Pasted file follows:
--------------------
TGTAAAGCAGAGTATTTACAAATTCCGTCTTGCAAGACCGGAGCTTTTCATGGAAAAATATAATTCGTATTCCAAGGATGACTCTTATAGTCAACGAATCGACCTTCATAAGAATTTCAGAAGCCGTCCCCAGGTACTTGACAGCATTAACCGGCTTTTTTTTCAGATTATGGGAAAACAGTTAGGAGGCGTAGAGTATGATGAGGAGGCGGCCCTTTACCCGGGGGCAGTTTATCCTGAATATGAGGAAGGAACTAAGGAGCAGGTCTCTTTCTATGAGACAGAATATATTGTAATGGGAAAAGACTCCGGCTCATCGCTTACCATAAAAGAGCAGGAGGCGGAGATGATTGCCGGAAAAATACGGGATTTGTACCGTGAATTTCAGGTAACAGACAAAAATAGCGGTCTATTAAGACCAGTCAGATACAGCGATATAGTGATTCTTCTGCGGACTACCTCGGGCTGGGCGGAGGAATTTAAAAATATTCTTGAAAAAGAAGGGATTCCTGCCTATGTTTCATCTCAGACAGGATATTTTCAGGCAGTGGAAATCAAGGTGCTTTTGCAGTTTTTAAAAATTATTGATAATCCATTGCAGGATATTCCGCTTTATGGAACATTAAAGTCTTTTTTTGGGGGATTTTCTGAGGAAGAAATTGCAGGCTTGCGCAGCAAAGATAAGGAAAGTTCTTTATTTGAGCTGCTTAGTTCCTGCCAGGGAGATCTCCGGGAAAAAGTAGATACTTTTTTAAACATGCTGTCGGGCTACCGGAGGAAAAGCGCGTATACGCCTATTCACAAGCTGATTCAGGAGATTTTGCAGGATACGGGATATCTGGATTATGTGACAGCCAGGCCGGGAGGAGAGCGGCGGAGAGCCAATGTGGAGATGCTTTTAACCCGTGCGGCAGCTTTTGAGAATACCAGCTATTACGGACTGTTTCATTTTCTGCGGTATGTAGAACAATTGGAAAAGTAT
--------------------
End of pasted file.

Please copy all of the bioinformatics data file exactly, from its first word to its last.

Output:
TGTAAAGCAGAGTATTTACAAATTCCGTCTTGCAAGACCGGAGCTTTTCATGGAAAAATATAATTCGTATTCCAAGGATGACTCTTATAGTCAACGAATCGACCTTCATAAGAATTTCAGAAGCCGTCCCCAGGTACTTGACAGCATTAACCGGCTTTTTTTTCAGATTATGGGAAAACAGTTAGGAGGCGTAGAGTATGATGAGGAGGCGGCCCTTTACCCGGGGGCAGTTTATCCTGAATATGAGGAAGGAACTAAGGAGCAGGTCTCTTTCTATGAGACAGAATATATTGTAATGGGAAAAGACTCCGGCTCATCGCTTACCATAAAAGAGCAGGAGGCGGAGATGATTGCCGGAAAAATACGGGATTTGTACCGTGAATTTCAGGTAACAGACAAAAATAGCGGTCTATTAAGACCAGTCAGATACAGCGATATAGTGATTCTTCTGCGGACTACCTCGGGCTGGGCGGAGGAATTTAAAAATATTCTTGAAAAAGAAGGGATTCCTGCCTATGTTTCATCTCAGACAGGATATTTTCAGGCAGTGGAAATCAAGGTGCTTTTGCAGTTTTTAAAAATTATTGATAATCCATTGCAGGATATTCCGCTTTATGGAACATTAAAGTCTTTTTTTGGGGGATTTTCTGAGGAAGAAATTGCAGGCTTGCGCAGCAAAGATAAGGAAAGTTCTTTATTTGAGCTGCTTAGTTCCTGCCAGGGAGATCTCCGGGAAAAAGTAGATACTTTTTTAAACATGCTGTCGGGCTACCGGAGGAAAAGCGCGTATACGCCTATTCACAAGCTGATTCAGGAGATTTTGCAGGATACGGGATATCTGGATTATGTGACAGCCAGGCCGGGAGGAGAGCGGCGGAGAGCCAATGTGGAGATGCTTTTAACCCGTGCGGCAGCTTTTGAGAATACCAGCTATTACGGACTGTTTCATTTTCTGCGGTATGTAGAACAATTGGAAAAGTAT